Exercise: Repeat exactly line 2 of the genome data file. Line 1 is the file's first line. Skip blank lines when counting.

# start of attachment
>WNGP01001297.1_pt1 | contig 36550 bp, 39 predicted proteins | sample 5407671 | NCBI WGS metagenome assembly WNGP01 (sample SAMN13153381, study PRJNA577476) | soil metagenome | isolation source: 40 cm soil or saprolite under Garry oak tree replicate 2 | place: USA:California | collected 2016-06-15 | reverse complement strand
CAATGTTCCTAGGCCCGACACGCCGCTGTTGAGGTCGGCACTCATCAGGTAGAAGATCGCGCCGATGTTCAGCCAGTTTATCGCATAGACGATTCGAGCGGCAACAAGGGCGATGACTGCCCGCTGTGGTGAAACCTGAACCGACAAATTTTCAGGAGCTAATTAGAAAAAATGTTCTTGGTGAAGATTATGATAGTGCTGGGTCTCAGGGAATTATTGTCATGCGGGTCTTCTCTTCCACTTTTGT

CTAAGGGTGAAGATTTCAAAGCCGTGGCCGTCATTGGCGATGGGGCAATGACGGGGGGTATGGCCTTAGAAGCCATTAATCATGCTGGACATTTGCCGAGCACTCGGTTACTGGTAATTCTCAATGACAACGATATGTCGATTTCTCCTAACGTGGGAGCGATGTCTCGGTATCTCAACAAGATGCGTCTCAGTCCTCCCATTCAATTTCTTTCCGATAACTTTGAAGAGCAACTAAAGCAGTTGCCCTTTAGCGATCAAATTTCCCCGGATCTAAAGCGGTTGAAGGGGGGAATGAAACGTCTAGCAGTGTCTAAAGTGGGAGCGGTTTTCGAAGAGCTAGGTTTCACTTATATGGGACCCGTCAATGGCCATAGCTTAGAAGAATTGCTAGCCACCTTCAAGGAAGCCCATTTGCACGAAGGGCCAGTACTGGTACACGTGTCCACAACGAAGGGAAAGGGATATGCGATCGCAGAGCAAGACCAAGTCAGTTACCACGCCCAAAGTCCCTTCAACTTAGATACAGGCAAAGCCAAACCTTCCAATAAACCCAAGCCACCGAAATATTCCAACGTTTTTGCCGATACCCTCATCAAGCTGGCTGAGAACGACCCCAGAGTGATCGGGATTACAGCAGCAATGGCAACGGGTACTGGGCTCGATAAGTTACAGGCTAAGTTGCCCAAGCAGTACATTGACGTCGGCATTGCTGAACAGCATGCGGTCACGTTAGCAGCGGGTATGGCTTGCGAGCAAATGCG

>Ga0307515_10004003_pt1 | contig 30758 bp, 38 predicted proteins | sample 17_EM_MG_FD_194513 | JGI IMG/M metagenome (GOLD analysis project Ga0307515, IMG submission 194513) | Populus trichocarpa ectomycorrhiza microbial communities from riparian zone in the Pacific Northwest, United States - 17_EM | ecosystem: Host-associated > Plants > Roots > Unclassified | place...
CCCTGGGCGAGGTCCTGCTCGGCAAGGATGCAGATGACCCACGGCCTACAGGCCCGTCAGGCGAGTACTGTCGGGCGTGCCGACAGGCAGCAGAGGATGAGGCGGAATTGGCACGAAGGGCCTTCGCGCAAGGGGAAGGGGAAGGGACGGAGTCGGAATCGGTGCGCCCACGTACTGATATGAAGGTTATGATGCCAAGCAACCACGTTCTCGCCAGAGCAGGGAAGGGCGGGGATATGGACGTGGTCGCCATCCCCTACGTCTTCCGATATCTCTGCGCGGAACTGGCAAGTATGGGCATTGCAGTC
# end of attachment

CAATGTTCCTAGGCCCGACACGCCGCTGTTGAGGTCGGCACTCATCAGGTAGAAGATCGCGCCGATGTTCAGCCAGTTTATCGCATAGACGATTCGAGCGGCAACAAGGGCGATGACTGCCCGCTGTGGTGAAACCTGAACCGACAAATTTTCAGGAGCTAATTAGAAAAAATGTTCTTGGTGAAGATTATGATAGTGCTGGGTCTCAGGGAATTATTGTCATGCGGGTCTTCTCTTCCACTTTTGT